'Kate's' Lead, Crowelle, Plans Acting Career

'Kate's' Lead, Crowelle, Plans Acting Career

Senior Jamal Crowelle has one of the lead roles in Centreville High's production of "Kiss Me, Kate." But he didn't come by his talent overnight; his love of acting goes back to his childhood.

"WHEN I was 7, 8 or 9, my cousin and I were in love with the superheroes on TV, and we'd find costumes — capes and hats — and make up our own shows for my mom and dad," said Crowelle, 17. "I'd always end up being the bad guy who died at the end."

Even so, he was bitten by the acting bug. "I realized this was fun, so I joined theater in seventh grade," he said. "And after the first three weeks, I was committed."

He attended Rocky Run Middle School and said theater teacher Jody Scott (now at Liberty Middle) "really inspired" him to act, especially when he started doing short monologues. Said Crowelle: "She said that, when you portray someone else, it's not you, so you shouldn't feel embarrassed about playing a scene as that person."

He also performed with the Pied Piper Players in Manassas and with a theater camp in Annandale. Then came high school where, his freshman year, theater teacher Mike Hudson trained him in the principles behind acting.

That readied him for stage roles under the tutelage of Centreville Theater Director Mark Rogers. And again, Crowelle soaked up and employed the knowledge he received.

"Mr. Rogers expects the best from every, single person — and only wants to deal with people who are trying," explained Crowelle. "You have to really give yourself to the character. You can't hold yourself back. So Mr. Rogers got me to focus my talents on the essence of the characters to make them more believable."

Along the way, Crowelle's also learned to sing and dance; and again, he credits his teachers. "When I was a sophomore and had no idea about how to do musical theater, Mrs. [Lynne] Babcock, the choral director, was my singing coach," he said. And now he's learning how to dance for "Kiss Me, Kate" from the show's choreographer, Jen Koonce.

IN THIS production, Crowelle plays Fred Graham, who's director, producer and lead actor of a performance of "The Taming of The Shrew." It's the first show he's done after having a few flops following his divorce from his wife Lilli.

"So he's doing it to see if he can [be successful] without Lilli's love," said Crowelle. "But it's difficult because she's the lead actress and they still have to work together." Describing his character as "like the Superman of the stage," Crowelle said Graham has "the air of the ultimate lead actor. He has a big ego, and his talent may support it."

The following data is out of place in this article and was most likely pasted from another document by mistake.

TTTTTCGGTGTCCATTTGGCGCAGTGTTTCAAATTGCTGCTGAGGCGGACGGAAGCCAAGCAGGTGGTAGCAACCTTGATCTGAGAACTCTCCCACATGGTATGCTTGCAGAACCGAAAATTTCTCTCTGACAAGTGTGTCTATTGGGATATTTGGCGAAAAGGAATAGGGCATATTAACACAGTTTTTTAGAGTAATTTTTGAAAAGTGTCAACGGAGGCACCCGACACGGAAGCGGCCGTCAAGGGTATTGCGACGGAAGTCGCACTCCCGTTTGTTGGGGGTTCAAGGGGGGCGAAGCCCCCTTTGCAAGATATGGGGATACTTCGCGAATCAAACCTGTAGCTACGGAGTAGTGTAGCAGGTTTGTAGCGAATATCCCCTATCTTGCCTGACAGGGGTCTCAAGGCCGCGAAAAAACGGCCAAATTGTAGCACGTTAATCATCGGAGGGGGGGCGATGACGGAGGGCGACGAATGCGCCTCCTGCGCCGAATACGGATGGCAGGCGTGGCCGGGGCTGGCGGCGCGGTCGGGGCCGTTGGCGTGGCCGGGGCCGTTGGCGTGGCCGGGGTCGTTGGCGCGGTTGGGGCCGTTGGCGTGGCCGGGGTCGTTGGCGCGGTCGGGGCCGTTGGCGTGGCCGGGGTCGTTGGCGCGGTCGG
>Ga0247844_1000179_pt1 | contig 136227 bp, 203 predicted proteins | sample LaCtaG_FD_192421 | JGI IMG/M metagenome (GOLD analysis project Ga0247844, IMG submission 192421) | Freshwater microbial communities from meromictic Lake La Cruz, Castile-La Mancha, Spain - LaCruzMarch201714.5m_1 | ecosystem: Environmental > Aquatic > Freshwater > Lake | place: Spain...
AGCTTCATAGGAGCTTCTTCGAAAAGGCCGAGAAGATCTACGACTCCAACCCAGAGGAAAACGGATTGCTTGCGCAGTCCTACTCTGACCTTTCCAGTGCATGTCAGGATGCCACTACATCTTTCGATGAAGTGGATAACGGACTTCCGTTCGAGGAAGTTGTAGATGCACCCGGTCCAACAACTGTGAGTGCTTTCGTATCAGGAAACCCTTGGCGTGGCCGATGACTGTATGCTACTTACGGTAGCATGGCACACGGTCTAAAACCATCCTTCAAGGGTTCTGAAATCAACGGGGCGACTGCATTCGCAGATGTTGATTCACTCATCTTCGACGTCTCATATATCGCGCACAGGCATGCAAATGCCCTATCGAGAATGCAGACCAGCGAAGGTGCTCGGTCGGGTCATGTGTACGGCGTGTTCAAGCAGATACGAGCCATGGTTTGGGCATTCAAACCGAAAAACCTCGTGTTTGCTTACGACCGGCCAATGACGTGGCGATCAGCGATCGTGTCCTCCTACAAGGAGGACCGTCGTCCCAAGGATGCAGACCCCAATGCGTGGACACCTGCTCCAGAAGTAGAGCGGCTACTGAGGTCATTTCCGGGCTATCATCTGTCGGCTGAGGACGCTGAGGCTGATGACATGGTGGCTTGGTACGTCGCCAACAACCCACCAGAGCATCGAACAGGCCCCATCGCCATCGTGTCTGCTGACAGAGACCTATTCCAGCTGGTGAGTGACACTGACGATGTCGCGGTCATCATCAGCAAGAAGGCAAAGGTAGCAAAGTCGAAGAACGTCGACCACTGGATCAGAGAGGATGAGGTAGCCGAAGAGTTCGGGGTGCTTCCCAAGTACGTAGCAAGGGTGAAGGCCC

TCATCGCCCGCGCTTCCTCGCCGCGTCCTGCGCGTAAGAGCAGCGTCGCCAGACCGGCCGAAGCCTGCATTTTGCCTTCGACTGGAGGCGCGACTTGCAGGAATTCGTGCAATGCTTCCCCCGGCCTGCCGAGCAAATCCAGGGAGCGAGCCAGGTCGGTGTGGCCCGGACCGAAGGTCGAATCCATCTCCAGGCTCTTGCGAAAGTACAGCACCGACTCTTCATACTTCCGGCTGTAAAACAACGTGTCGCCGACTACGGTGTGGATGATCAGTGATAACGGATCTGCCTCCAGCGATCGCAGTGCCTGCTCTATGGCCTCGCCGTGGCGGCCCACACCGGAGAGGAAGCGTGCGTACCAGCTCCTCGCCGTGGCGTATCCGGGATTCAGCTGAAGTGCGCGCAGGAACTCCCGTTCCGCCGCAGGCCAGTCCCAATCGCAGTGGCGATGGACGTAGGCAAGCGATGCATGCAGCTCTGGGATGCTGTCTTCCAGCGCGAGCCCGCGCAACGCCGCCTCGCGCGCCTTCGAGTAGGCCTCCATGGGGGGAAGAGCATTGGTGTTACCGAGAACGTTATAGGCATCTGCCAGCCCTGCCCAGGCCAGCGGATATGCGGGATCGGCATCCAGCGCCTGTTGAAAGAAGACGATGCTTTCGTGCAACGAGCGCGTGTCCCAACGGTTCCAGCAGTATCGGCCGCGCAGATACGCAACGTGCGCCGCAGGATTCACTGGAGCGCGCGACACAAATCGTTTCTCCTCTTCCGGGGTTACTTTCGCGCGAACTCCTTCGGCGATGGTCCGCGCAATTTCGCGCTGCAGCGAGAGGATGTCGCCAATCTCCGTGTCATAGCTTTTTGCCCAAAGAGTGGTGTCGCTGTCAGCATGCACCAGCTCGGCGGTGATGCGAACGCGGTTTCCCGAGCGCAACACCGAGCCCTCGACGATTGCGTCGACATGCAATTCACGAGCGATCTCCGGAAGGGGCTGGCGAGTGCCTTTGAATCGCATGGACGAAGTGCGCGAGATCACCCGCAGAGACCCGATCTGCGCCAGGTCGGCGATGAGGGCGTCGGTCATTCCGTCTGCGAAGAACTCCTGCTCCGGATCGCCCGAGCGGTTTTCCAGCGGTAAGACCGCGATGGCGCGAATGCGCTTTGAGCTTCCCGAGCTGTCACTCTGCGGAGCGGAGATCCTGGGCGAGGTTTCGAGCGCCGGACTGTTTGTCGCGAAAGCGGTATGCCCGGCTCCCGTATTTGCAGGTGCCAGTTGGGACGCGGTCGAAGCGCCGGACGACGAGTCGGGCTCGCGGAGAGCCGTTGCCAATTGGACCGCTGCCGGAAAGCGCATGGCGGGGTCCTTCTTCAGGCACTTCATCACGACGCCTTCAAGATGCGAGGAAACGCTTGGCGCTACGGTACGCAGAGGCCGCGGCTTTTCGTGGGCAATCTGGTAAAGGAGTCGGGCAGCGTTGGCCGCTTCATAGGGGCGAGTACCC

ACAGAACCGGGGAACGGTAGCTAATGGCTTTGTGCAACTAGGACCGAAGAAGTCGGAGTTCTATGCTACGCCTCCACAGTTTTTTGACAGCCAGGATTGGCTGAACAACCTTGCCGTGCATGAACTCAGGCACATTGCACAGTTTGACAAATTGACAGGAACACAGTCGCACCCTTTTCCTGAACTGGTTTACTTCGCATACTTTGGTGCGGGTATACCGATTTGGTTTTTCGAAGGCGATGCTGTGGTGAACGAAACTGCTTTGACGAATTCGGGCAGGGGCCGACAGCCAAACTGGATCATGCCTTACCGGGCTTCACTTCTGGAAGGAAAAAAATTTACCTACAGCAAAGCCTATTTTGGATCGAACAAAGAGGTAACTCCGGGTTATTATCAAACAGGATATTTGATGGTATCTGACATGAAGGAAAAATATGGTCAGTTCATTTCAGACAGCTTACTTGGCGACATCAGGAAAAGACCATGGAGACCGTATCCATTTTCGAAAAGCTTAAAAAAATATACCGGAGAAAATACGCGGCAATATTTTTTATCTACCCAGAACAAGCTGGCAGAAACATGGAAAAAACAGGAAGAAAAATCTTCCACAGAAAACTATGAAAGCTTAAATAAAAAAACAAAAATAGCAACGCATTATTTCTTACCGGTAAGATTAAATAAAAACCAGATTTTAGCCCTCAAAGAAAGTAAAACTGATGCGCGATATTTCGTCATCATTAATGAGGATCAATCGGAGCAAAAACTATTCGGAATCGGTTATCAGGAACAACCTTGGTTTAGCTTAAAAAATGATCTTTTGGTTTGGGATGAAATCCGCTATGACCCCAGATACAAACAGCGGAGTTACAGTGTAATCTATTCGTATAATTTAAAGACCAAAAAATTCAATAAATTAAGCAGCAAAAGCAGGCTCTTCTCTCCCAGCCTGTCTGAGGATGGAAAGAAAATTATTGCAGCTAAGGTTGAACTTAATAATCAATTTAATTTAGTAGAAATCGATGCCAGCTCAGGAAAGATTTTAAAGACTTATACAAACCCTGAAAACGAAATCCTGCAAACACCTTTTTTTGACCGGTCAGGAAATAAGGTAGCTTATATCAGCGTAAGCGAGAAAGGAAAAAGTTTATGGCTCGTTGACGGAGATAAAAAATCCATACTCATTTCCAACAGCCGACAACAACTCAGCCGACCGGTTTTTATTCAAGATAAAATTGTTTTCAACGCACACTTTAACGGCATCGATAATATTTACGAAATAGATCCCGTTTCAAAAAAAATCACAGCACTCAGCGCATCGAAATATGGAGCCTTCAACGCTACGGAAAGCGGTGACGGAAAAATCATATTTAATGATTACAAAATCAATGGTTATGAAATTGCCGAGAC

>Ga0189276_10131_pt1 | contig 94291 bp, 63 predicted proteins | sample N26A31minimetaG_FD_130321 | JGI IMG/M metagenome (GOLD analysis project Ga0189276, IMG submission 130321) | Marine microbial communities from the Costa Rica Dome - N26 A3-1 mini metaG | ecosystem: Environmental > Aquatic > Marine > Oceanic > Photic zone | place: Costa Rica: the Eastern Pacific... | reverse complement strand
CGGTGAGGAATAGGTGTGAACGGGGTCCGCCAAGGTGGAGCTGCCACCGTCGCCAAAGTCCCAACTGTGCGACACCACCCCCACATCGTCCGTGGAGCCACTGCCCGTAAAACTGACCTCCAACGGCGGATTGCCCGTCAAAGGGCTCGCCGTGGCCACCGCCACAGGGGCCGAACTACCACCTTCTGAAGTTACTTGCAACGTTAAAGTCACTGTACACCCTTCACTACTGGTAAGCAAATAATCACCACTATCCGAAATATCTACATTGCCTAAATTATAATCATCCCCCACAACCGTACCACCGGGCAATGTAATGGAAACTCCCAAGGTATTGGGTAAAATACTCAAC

Crowelle started performing in shows at Centreville, his sophomore year, and this will be his 12th production. He also co-directed "Canned Hamlet" in the school's recent, one-act Dramapalooza, but is glad to be back on stage. "That was fun," he said. "But I've always loved acting more."

Also a standout on the Wildcat track team, as a freshman Crowelle only had to divide his time between track and homework. But his sophomore year was hard, he said, "Because I got into shows and I was trying to find a balance." Things got easier as a junior and, now, as a senior, he just rushes "trying to get everywhere on time," but says it's working out.

STILL, it's not easy. "I have play rehearsals four days a week, three hours a day, and one to 1 1/2 hours of track, five days a week," he said. "I stay up late to do my homework. Sometimes, it's hard going to bed at 1 a.m. and getting up at 6 a.m."

But it's all paid off, and Crowelle can now look back with pride at his high-school performances as Tyrone Jackson in "Fame, the Musical," Mr. Jordan in "Heaven Can Wait" and Selsdon Mowbray in "Noises Off." And of Fred Graham, he said, "I want to make this role my best one because it's my last at Centreville and I can end my senior year with a bang."

After graduation, he plans to major in acting and take musical-theater classes at either NYU or USC. He's applied to both and will hear back in April. Said Crowelle: "I'm definitely going to pursue acting as a career."

So does he prefer drama, comedy or musical theater? It doesn't matter, he said; what he likes the best is "the show that challenges me the most." And as he leaves Centreville, he will take away "the discipline the teachers gave to me and the memories of working with all the other students — the hardest-working actors of any department."